A Tale of Three Davids

David is about the grey character inherent among us; how the good and the bad are just two different sides of each of us, and how good always wins over evil (more on this ahead).

David‘s scope is vast. Thematically connecting three (almost) independent stories is not something tried often in Hindi films. It’s almost like last year’s Cloud Atlas in that sense. And yet, it is bogged down by stereotyped characters, (especially in the case of the Goa-based segment), a weak third segment (again, the Goa-based) and an unconvincing link between all the three stories.

David #3

The story revolves around three men in different locations and era by the same name and how they defeat their Goliath. The first David (Neil Nitin Mukesh), in London, ekes out forgiveness and sacrifice from an enclosure of betrayal. The second David (Vinay Virmani), in Mumbai, wants his justice, but not in the non-violent manner about which his father (Nasser), a priest, preaches (and practises). The third David (Chiyaan Vikram), in Goa, is searching for love while taking a break from drinking and speaking to his dead father.

The first segment, shot entirely in black & white, is the film’s strongest. It hooks you in right from the first scene, and never lets you go. The second segment, though slightly uninteresting to begin with, gathers steam quickly. It also has the best scene of the film which involves David’s father injuring himself in delusion. The third segment shows a very politically incorrect character in David, and his first scene will send your senses tingling, telling you that something is wrong. It does pick up eventually, but this segment is tonally different from the rest and it affects the flow of the film. It plays lighter and in the manner of a fairy-tale. This also has one of the biggest disappointments with respect to sub-plots in its satku-Santa section.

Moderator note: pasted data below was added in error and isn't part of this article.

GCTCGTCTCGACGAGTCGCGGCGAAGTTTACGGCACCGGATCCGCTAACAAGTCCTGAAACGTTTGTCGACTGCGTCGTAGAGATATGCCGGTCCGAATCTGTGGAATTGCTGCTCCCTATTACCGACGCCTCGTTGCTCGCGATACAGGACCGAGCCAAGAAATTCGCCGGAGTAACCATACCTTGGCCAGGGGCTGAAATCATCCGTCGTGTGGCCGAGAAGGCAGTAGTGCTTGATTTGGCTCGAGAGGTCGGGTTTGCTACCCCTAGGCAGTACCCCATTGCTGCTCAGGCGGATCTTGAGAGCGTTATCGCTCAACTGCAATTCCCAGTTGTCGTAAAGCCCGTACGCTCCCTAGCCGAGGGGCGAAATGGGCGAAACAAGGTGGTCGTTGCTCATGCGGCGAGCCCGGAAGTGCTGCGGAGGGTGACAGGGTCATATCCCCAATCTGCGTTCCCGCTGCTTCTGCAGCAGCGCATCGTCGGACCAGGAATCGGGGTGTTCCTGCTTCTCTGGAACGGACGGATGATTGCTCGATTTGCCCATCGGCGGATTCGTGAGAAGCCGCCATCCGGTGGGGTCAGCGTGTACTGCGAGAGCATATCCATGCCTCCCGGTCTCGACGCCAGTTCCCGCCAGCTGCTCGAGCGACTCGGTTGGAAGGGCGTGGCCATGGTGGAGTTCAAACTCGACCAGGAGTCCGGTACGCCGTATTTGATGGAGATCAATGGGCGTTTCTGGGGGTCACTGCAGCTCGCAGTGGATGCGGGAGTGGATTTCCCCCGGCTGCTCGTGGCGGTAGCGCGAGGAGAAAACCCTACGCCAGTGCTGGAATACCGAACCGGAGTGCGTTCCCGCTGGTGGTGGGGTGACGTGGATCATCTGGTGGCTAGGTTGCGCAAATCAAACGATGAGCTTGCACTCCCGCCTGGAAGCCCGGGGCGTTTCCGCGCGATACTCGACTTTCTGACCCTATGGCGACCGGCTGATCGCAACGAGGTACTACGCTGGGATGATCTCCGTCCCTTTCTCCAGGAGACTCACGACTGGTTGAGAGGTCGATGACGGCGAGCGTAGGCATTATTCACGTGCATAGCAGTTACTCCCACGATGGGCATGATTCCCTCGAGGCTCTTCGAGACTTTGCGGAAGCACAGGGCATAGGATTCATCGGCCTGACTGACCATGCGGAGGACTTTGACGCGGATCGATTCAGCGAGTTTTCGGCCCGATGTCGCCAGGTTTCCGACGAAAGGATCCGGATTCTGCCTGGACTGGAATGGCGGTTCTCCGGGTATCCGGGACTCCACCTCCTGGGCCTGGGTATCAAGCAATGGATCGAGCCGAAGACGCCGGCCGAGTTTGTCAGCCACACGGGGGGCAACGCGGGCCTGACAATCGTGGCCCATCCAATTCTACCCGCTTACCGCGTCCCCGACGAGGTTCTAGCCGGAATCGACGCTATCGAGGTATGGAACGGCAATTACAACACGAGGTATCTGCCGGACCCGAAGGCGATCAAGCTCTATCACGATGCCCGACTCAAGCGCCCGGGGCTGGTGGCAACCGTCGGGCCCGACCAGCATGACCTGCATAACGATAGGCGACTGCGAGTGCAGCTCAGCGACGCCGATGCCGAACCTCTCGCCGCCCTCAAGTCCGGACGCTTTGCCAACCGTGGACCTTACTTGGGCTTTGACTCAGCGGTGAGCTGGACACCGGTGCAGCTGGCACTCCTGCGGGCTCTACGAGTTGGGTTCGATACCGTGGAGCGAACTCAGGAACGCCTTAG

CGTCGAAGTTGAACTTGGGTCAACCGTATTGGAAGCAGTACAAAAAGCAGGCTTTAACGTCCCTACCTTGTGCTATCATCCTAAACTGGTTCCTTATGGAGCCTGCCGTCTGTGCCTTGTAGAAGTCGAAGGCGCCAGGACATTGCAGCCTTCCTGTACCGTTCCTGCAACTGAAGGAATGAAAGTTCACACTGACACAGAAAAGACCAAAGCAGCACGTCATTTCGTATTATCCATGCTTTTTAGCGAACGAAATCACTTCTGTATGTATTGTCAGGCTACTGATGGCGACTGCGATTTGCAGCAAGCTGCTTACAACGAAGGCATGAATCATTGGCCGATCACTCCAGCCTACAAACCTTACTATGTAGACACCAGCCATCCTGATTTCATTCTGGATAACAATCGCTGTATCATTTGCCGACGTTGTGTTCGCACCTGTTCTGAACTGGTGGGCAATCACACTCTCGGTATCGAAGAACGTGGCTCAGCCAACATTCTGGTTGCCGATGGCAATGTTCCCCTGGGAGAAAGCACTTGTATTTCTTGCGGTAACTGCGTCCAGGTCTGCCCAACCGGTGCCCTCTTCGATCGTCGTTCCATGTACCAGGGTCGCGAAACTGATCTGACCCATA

David #2

The link towards the end is completely unnecessary, though it would be interesting to know why the writers (Bejoy Nambiar and Natasha Sehgal) decided to use it. Leaving character development to fate is fine as long as there is foreboding, and it works between the stories set in London and Mumbai, but the jarring returns when the Mumbai story connects to the Goan one.

The story also paints a very stereotypical picture of all characters. If the Goan David is always drinking, the Mumbai based David is playing guitar. Nambiar addresses a very political issue based on religion in the second segment, which does happen in real-life. But towards the end, one can’t help but feel that all three religions depicted in the film end up being depicted in one particular colour. Christians are white and make sacrifices. Hindus (black) are greedy while Muslims (black) want to avenge themselves and their loved ones. A straight line is drawn through complex issues with none of the sides appearing strong enough, so much that even a character who tells the Mumbai David to act on his words is in a kurta and has a jhola on his arms. No points for guessing which profession he is a part of. (No points for guessing his regionality too. Yes.)